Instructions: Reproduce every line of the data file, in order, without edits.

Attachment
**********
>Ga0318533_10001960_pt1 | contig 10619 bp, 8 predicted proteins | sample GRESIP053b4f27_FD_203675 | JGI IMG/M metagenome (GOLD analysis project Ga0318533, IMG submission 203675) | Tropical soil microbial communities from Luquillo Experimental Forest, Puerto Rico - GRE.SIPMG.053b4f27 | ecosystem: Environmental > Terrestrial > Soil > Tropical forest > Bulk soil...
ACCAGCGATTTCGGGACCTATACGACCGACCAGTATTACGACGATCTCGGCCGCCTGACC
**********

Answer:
>Ga0318533_10001960_pt1 | contig 10619 bp, 8 predicted proteins | sample GRESIP053b4f27_FD_203675 | JGI IMG/M metagenome (GOLD analysis project Ga0318533, IMG submission 203675) | Tropical soil microbial communities from Luquillo Experimental Forest, Puerto Rico - GRE.SIPMG.053b4f27 | ecosystem: Environmental > Terrestrial > Soil > Tropical forest > Bulk soil...
ACCAGCGATTTCGGGACCTATACGACCGACCAGTATTACGACGATCTCGGCCGCCTGACC